“Sir William, on returning home, after his first interview with Nelson, told Lady Hamilton that he was about to introduce to her a little man who could not boast of being very handsome, but who would become the greatest man that England ever produced. "I know it from the very few words of conversation I have already had with him. I pronounce that he will one day astonish the world.''

Nelson was introduced accordingly. His first impression of the beauty is briefly stated in a letter to his wife.

Lady Hamilton,” he writes, “has been wonderfully kind and good to Josiah (Mrs. Nelson's son by a former marriage). She is a young woman of amiable manners, and who does honour to the station to which she is raised.” In another day or two Nelson was on his way

to rejoin the fleet, little dreaming of the toils into which he had already entered, and in the simplicity of his grand and noble nature never suspecting the possibility of falling into crime that should leave an ineffaceable blot upon a character which it was the ambition and glory of his life to render worthy of his country.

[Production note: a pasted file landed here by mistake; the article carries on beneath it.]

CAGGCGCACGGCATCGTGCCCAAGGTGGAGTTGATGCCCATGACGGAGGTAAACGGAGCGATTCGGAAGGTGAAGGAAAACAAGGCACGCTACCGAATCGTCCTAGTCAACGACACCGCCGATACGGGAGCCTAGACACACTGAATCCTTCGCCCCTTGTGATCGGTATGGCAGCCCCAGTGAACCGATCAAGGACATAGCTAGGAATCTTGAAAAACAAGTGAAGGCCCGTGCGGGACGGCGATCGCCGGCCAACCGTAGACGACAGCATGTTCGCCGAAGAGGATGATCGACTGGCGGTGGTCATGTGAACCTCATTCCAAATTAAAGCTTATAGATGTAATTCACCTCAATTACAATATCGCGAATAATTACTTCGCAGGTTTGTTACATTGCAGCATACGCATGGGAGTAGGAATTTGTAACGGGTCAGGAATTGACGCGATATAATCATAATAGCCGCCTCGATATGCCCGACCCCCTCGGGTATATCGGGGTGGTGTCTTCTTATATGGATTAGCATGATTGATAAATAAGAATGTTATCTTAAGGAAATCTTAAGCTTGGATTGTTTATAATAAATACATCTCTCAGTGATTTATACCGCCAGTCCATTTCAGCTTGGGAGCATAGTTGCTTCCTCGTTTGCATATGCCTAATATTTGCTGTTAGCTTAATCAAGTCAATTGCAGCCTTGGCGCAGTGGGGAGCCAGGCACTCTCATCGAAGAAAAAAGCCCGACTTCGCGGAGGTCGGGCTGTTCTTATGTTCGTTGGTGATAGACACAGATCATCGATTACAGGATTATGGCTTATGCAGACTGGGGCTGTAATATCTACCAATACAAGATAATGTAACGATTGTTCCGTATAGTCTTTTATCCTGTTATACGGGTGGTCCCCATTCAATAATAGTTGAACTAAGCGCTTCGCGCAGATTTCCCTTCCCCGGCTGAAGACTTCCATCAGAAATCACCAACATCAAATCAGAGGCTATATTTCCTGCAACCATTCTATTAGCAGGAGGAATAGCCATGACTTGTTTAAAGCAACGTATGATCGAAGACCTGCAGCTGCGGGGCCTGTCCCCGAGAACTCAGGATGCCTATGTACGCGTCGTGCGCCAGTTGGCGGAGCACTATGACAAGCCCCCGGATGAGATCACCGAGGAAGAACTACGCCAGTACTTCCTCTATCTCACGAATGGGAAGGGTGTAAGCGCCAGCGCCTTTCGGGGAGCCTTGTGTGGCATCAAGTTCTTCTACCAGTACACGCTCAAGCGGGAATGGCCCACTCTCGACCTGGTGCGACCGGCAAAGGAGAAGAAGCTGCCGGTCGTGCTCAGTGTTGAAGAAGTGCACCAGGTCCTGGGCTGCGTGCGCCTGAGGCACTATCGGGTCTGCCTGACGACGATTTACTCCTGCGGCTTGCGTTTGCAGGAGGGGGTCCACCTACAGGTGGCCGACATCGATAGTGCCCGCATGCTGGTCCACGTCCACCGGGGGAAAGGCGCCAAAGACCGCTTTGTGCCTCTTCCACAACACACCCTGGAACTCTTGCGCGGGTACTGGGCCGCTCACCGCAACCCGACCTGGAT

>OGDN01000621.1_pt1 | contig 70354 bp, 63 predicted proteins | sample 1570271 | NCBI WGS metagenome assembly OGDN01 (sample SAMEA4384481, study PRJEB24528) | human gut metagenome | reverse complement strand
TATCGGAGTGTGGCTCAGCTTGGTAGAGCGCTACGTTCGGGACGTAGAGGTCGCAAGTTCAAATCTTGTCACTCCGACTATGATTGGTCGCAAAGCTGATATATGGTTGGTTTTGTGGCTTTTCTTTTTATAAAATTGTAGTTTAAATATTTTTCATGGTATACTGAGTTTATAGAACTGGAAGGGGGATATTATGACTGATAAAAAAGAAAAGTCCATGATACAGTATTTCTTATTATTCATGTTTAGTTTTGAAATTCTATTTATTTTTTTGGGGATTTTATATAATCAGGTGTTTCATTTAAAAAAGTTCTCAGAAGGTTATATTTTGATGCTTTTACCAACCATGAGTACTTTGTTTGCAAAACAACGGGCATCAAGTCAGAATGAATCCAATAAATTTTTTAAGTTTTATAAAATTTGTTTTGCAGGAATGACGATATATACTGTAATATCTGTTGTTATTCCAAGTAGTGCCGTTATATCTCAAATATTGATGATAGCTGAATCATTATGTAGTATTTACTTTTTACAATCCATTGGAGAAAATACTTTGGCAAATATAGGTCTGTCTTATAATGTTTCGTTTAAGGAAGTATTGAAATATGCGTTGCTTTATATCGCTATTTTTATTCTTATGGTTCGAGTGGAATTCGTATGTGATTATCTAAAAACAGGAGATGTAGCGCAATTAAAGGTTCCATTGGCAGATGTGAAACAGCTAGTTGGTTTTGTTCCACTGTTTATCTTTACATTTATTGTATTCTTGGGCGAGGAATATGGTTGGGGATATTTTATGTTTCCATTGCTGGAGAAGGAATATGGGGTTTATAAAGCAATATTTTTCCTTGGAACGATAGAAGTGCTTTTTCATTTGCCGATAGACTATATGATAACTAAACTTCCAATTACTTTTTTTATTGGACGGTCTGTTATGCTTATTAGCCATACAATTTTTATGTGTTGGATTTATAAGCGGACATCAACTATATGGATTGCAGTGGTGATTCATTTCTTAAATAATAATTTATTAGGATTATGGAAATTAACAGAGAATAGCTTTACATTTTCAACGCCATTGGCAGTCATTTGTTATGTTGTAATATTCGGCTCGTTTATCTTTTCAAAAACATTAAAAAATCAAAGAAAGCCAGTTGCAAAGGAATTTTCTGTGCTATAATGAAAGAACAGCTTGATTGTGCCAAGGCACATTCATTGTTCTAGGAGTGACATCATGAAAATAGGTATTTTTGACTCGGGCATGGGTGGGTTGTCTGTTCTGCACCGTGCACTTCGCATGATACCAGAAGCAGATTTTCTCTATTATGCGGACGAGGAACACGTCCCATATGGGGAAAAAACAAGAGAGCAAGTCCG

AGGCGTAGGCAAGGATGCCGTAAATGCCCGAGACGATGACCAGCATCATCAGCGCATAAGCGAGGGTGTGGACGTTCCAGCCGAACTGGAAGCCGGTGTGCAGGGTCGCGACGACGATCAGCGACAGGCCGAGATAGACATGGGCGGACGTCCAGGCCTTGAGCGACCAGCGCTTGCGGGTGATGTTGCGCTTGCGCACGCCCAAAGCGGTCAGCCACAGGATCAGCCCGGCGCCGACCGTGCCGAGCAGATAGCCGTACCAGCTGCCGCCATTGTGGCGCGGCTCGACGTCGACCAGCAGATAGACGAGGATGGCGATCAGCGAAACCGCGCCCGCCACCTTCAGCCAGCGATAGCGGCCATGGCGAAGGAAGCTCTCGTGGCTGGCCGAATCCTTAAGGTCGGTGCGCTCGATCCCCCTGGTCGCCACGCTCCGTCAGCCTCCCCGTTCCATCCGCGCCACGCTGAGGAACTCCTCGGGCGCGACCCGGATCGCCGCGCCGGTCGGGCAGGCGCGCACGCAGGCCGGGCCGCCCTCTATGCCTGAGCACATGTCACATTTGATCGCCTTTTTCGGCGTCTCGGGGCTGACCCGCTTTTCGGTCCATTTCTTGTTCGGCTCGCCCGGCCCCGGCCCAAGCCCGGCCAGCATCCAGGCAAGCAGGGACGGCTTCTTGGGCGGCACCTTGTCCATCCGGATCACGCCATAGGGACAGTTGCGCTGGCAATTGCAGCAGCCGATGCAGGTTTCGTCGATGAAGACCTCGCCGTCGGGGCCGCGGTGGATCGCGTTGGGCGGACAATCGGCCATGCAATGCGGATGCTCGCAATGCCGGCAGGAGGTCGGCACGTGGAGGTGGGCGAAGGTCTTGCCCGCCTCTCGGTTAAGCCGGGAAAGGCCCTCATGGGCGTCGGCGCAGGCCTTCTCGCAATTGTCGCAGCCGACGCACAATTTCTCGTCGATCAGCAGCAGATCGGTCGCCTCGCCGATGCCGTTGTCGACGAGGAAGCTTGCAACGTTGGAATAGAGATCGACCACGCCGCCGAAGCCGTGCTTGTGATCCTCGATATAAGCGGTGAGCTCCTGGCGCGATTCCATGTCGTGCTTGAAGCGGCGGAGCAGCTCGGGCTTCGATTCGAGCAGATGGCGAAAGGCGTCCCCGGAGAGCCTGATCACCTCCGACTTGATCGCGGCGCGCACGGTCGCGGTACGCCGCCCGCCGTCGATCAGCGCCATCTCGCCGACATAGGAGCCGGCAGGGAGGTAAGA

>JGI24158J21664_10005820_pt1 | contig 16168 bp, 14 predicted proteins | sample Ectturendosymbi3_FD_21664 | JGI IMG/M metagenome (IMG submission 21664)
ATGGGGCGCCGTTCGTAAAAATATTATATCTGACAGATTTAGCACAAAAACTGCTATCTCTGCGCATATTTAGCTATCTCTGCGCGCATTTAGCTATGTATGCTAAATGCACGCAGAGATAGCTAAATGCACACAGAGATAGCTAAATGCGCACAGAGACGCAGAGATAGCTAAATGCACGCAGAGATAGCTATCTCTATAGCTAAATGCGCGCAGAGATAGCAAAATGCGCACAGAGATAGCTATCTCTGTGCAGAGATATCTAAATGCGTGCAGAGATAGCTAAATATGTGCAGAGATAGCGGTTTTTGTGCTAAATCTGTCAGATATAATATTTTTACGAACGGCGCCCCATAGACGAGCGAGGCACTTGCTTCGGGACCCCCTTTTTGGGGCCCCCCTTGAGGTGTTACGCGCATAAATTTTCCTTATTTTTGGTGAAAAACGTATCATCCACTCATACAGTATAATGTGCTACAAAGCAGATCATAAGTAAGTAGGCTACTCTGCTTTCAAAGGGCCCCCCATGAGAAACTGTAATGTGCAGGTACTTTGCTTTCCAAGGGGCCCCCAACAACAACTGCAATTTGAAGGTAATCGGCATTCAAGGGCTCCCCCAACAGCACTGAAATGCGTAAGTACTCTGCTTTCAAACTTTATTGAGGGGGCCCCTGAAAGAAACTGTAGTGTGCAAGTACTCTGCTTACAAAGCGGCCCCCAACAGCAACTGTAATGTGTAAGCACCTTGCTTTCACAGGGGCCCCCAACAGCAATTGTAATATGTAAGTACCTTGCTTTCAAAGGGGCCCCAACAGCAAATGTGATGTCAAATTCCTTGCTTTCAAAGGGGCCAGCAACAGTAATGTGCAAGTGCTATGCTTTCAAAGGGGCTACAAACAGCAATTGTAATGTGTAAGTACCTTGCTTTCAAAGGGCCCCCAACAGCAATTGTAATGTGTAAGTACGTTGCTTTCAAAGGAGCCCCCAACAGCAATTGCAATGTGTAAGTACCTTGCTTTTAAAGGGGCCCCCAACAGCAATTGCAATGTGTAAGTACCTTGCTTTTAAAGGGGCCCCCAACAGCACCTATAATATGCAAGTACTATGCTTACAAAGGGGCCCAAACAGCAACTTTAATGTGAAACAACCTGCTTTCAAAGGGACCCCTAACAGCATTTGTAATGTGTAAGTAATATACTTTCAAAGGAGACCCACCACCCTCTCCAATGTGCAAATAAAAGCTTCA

We have beheld Lady Hamilton under many aspects. From the date of her introduction to Nelson she presents herself in a new and striking character. In Naples, in the midst of politics, surrounded by her countrymen, who were fighting on the seas for the glory of their native land and for the peace of the world, Lady Hamilton was no longer ambitious to be renowned for accomplishments which she shared with the opera-dancer, and for qualities which, however dazzling they might be in fashionable saloons, could add nothing to the power of a queen's adviser and the chosen friend of mighty chiefs. The woman was never below the occasion. It was evidently a matter of indifference to her whether she was placed in circumstances to dance “the shawl dance," or to contribute to the successful issue of a great battle. In either case, her part was performed to perfection. Her talents were prodigious; her vanity and self-considence quite as unbounded.